The miso soup lesson goes on. Because I just don’t know where to stop.
This time, we are getting into niboshi, the little dried anchovy-like fish used for making soup stock. I don’t know exactly what the fish is called in English and there are actually many kinds of little fish that gets this same treatment. Let’s look at a photo. That’s quicker.
Sorry about all the dead fish eyes. But I can assure you that they are not staring at you.
And here’s the page about niboshi on Wikipedia. Please scan through and come back.
Lesson 7 (still easy, just a different ingredient)
Buy some niboshi. It might be called iriko, as the Wikipedia page says. It is sold in stores that have East Asian food.
You don’t need a whole lot of fish to make the stock for miso soup. Let’s take… maybe 6 small pieces to make soup for 2 people. You can put in a lot more, up to 20 pieces or so to give the soup some oomph. But stronger is not better at all for Japanese stocks, so please experiment. Throw them in the pot, pour cold water enough to make the soup, walk away. Come back in 8 hours or 12. You have your dashi.
If you need to speed up the process, put the fish in the pot, pour in some water, heat it to a gentle simmer and keep simmering for 10 minutes. You have your dashi.
The difference between the two methods is that you get a cleaner tasting, sweeter stock with the cold water soak method, and a stronger, slightly bitter stock with the simmer. It doesn’t matter which one.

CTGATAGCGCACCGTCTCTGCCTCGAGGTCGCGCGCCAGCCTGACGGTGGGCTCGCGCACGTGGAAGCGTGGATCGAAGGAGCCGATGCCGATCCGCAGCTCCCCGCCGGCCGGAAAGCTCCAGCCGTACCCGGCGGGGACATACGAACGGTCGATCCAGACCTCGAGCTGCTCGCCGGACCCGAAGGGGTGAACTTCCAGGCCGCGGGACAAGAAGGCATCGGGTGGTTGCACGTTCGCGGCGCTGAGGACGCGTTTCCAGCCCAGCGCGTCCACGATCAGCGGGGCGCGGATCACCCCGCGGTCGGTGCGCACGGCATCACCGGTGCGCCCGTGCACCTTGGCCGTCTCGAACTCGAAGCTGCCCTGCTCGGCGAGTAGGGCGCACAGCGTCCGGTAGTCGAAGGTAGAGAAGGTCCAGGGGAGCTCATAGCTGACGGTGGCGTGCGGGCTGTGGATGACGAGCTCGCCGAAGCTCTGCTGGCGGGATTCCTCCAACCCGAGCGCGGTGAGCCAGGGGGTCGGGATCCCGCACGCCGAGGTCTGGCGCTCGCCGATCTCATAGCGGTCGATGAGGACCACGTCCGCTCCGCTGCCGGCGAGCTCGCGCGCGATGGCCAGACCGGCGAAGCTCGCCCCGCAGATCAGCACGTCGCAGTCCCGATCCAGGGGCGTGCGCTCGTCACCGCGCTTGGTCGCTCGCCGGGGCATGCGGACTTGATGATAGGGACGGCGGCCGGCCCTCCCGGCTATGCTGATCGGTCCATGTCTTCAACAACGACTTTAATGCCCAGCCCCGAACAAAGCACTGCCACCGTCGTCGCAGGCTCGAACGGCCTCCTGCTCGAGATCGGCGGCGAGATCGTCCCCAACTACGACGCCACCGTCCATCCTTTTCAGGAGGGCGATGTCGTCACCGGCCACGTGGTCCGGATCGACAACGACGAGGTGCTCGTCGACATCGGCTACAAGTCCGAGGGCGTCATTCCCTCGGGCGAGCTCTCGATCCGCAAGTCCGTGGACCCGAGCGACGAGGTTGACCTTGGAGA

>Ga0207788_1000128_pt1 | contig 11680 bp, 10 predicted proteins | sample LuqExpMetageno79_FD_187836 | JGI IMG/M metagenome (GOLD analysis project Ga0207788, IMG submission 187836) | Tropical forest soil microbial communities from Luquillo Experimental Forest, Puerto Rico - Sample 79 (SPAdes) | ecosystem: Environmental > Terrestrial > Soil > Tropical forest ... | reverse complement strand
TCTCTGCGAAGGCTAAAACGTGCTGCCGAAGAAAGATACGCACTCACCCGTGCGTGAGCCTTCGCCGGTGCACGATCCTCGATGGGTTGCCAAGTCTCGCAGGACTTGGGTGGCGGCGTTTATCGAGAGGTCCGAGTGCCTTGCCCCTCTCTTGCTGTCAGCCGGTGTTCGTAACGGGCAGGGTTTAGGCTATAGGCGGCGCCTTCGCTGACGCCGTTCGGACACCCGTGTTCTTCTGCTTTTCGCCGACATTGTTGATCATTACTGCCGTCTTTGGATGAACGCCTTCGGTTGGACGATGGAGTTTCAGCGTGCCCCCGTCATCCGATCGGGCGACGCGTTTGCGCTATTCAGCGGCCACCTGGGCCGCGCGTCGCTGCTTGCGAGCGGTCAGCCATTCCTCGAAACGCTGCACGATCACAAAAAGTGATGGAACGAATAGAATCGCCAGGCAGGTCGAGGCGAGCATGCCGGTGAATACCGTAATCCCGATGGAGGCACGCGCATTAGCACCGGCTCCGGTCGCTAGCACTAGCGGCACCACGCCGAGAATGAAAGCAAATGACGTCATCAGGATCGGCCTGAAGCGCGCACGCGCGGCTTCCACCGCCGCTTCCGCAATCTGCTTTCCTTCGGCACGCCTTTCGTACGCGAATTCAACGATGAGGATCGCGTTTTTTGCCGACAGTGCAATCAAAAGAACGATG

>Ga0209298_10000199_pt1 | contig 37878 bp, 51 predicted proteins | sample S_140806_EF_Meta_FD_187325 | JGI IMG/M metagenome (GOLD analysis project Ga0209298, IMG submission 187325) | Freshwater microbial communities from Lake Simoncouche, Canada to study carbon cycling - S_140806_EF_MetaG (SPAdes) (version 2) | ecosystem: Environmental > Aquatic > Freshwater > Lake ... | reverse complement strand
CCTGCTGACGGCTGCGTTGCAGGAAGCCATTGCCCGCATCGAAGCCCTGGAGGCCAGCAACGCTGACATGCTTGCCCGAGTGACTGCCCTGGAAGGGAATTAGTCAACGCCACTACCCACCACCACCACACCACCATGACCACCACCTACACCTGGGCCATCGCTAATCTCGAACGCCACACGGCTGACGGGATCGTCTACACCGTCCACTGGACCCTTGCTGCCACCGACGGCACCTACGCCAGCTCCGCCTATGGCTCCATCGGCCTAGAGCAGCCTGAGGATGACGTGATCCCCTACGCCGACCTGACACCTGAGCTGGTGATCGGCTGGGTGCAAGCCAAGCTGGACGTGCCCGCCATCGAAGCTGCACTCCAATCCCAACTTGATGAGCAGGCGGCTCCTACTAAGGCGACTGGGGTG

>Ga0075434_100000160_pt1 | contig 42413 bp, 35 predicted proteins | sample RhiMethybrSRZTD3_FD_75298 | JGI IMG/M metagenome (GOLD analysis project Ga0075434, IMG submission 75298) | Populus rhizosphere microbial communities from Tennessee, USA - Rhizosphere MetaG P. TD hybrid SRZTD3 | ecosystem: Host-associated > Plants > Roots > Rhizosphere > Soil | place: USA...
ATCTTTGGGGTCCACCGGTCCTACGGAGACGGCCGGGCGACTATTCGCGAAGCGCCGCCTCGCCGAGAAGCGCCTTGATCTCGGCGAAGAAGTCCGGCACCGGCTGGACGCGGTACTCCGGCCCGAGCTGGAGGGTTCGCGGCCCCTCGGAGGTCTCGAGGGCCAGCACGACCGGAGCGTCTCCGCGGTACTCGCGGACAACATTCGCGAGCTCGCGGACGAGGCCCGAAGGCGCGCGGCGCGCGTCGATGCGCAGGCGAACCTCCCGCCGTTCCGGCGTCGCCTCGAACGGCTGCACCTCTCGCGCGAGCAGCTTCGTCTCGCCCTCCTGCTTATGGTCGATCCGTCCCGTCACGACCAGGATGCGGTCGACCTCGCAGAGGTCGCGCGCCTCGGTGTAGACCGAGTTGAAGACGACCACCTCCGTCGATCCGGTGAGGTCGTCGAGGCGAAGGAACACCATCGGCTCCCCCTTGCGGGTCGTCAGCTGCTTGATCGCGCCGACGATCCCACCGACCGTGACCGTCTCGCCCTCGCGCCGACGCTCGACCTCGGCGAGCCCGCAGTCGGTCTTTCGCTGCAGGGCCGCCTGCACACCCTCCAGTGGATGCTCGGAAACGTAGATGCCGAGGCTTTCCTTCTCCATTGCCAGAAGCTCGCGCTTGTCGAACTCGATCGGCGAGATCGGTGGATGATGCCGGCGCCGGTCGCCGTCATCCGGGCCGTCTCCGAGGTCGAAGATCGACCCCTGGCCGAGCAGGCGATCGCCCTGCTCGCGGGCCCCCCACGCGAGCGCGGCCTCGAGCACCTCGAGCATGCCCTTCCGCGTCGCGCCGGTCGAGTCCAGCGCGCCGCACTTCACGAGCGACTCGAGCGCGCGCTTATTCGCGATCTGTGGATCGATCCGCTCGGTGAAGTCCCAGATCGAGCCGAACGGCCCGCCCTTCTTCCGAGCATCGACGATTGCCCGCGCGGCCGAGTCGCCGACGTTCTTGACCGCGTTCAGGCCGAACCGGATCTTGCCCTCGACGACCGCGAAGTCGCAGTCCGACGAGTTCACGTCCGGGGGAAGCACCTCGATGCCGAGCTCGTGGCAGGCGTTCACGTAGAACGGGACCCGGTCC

Some people use both soak and simmer to draw out the most flavor. If you are doing that, you might want to remove and toss the head and the gut parts from the fish. Those parts contain the bitter tastes.
You can take out the fish and not eat them, or keep them in the finished soup. The soup looks better without them, but if the fish is small, I discard some and keep some in, as I have done in the photo below. You can see the fish on top of the carrot slice.
Use this dashi to make your soup. Niboshi dashi is earthier than katsuobushi dashi. You can choose which one to use depending on what you put in the soup, or just decide which one you like better and stick to it.
I grew up mostly with niboshi dashi, so I am partial to it. It is the taste of home for me.
One more thing. When choosing niboshi, make sure not to buy fish that has turned brown. Those are old. I try to get the prettiest looking ones in the store, and keep them in the freezer.